Tony Juniper's heart-stopping inside account of the race to save a rare blue parrot, the last of its species, is a priceless addition to nature literature -- and a timely portrait of Earth's endangered wildlife.
In 1897, the Reverend F. G. Dutton lamented that "there are so many calls on a parson's purse, that he cannot always treat himself to expensive parrots." He was hoping to purchase a Spix's Macaw, a rare parrot found in a remote area of Brazil. Today, Dutton's search would be in vain.
By the turn of the century only one survivor, a lone male, existed in the wild. Spix's Macaw tells the fascinating story of a unique band of brilliant blue birds -- who talk, fall in love, and grieve -- struggling against extinction. By the second half of the twentieth century the birds had become more valuable than heroin, worth thousands of dollars on the black market. In 1990, only one was found to be living in the wild and an emergency international rescue operation was launched, calling on private collectors to come forward with their birds to mate with the last wild Spix's.
In a breathtaking display of stoicism and endurance, the loneliest bird in the world had lived without a mate for fourteen years, outwitting predators and poachers. Would he take to a new companion? Like humans, Spix's Macaws can't be forced to love, but the stakes were as high as they could be: the survival of one of the world's most beautiful birds.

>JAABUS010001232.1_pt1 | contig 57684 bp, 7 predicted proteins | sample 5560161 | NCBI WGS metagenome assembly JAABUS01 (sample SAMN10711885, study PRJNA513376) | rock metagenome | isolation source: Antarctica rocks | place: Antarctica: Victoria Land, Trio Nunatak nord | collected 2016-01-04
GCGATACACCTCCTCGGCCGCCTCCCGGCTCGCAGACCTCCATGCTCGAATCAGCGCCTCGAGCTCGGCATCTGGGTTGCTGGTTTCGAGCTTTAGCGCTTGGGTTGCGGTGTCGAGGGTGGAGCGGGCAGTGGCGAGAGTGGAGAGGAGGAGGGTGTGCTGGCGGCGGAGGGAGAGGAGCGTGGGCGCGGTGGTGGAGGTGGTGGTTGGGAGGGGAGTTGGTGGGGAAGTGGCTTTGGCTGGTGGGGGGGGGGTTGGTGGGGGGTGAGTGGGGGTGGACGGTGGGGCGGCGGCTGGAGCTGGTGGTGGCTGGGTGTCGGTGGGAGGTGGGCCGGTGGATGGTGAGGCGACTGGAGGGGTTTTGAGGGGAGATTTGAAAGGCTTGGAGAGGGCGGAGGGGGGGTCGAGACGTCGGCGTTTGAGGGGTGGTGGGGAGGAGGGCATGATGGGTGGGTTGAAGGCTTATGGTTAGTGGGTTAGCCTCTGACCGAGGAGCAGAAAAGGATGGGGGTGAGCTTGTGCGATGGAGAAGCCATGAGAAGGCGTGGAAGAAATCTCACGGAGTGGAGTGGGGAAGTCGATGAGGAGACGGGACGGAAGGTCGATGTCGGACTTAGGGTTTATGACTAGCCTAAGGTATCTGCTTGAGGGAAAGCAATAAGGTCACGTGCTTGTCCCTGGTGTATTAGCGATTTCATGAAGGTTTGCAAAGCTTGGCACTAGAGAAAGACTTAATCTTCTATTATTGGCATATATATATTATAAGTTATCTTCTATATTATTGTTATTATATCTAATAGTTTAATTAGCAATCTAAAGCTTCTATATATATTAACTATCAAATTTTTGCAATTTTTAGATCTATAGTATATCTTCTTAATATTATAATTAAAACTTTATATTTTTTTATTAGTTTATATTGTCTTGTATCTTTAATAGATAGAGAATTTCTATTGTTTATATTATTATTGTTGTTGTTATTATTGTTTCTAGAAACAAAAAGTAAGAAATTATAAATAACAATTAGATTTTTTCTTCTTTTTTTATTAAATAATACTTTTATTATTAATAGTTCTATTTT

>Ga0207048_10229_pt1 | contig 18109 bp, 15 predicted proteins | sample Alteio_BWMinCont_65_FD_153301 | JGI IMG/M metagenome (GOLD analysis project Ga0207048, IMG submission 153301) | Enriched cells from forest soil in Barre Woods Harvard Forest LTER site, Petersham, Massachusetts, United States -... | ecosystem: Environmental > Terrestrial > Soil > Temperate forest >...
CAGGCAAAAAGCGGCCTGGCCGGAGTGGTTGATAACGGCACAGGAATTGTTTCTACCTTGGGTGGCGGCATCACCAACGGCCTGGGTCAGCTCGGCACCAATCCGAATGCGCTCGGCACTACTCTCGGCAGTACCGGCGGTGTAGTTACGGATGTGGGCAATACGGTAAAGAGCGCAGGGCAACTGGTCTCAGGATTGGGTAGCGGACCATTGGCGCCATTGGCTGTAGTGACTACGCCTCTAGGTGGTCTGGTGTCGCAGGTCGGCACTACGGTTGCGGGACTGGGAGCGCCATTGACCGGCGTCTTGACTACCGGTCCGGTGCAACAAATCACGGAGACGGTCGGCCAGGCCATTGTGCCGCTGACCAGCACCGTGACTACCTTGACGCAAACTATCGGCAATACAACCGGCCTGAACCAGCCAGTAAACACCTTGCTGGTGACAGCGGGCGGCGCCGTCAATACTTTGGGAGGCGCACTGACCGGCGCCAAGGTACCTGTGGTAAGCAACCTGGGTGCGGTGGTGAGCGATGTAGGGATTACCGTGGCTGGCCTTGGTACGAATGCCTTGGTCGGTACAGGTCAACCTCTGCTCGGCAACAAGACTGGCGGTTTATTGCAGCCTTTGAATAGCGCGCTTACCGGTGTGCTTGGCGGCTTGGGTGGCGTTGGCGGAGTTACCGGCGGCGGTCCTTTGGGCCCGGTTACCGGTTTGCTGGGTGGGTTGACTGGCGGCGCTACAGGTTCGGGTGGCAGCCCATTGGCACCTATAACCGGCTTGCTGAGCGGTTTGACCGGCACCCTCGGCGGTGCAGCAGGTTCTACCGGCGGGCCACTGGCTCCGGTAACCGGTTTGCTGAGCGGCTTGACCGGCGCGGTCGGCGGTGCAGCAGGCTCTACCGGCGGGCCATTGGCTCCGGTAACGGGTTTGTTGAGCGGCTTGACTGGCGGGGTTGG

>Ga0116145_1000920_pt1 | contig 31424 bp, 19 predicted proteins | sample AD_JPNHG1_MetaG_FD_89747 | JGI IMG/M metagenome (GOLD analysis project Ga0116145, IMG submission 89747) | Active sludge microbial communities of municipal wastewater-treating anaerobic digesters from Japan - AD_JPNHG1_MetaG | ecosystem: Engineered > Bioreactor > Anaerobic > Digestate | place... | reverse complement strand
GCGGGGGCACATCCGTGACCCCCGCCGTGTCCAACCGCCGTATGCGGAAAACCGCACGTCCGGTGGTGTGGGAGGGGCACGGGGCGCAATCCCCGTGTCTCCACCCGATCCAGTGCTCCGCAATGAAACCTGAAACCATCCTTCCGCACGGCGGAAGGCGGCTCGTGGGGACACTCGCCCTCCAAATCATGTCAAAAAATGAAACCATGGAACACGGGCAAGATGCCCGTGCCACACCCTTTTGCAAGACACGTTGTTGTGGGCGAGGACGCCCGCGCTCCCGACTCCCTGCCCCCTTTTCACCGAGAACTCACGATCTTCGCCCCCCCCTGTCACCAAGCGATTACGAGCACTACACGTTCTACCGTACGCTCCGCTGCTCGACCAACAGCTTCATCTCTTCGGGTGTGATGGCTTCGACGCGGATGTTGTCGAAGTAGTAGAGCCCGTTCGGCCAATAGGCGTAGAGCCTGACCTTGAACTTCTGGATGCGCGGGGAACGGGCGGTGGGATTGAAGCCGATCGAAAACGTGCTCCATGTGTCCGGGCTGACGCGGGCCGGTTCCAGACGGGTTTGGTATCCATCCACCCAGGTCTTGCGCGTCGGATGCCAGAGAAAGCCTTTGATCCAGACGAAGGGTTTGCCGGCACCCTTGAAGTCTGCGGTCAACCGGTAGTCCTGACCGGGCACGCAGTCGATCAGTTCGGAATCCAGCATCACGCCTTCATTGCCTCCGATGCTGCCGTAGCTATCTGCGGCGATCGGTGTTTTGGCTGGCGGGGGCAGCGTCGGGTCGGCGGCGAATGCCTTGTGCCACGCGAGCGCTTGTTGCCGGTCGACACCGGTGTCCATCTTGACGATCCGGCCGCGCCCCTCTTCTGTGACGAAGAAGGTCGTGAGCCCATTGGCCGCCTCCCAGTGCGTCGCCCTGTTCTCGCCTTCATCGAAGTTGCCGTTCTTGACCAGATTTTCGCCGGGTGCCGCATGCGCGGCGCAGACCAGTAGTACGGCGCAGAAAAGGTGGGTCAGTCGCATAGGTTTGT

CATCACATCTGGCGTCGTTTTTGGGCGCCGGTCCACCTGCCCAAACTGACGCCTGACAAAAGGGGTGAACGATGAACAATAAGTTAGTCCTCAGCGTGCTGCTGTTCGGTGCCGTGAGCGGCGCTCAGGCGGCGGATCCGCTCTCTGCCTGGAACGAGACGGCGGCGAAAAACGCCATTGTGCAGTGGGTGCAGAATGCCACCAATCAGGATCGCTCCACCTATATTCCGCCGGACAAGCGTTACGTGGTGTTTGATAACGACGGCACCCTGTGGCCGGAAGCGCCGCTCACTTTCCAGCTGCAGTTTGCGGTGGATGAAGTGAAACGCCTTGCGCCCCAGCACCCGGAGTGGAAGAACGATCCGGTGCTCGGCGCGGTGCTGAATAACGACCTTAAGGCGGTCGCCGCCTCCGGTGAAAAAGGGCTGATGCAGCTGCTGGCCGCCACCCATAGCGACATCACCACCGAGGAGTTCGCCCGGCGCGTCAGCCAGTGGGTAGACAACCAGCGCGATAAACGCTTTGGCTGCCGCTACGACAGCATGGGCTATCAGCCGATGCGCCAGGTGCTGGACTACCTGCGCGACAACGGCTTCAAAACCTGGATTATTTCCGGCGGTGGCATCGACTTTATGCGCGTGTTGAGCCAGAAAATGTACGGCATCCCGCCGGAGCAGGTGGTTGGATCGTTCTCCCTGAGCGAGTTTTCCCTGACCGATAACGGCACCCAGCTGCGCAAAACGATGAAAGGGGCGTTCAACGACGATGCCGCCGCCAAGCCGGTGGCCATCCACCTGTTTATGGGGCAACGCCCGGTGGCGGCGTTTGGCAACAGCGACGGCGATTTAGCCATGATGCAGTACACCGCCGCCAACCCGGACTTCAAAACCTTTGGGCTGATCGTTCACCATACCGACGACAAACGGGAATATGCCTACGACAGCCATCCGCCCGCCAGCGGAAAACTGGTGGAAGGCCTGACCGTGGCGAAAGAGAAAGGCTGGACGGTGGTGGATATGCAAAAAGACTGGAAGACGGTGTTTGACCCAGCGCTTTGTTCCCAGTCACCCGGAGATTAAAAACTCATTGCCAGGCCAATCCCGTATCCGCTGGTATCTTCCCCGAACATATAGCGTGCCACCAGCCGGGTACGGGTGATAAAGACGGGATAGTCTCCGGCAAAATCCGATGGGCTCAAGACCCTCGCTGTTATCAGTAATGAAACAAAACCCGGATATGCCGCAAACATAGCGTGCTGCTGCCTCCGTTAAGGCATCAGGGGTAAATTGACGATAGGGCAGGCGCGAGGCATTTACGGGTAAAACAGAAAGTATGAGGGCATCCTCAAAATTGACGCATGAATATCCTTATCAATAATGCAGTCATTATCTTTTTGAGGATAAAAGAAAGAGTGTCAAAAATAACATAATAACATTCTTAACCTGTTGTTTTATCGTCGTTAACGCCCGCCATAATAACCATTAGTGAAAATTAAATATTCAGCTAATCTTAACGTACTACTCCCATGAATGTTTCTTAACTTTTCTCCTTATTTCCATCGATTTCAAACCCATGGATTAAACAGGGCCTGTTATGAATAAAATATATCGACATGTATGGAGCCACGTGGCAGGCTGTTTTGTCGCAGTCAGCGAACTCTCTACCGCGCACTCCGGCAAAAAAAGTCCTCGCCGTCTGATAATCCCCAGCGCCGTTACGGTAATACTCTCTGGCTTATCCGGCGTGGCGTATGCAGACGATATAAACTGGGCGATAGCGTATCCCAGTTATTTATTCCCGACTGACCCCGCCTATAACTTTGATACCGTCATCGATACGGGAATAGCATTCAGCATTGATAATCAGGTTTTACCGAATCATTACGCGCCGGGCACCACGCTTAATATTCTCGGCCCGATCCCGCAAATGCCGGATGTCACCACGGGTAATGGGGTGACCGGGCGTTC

Combining a thrilling detective story and a rich natural history book, Spix's Macaw tells the dramatic story of the rescue operation, and of the humans whose selfishness and greed brought a beautiful species to the brink of extinction. Tony Juniper, a leading British environmentalist, has written both a love story and an environmental parable for our times.
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Spix's Macaw: The Race to Save the World's Rarest Birds by Tony Juniper 304pp, Fourth Estate, £16.99 In 1900 visitors to the Berlin Zoo may have noted little of significance in a cage containing several large blue tropical birds in one of the garden's aviaries.Sep 07 2002 | Read Full Review of Spix's Macaw: The Race to Sav...
He describes the forces that drive the black market in macaws—chiefly poverty, corruption and greed—and notes that "parrots are today part of an illegal trade in wildlife that ranks second in value only to the multibillion-dollar clandestine drugs and arms markets."Aug 18 2003 | Read Full Review of Spix's Macaw: The Race to Sav...
What is so disturbing about it – and this is not news, but the way the story is told might make it news that stays news – is how hard people are prepared to struggle, in the name of profit and prestige, to kill what they claim to value, especially when it is rare.| Read Full Review of Spix's Macaw: The Race to Sav...
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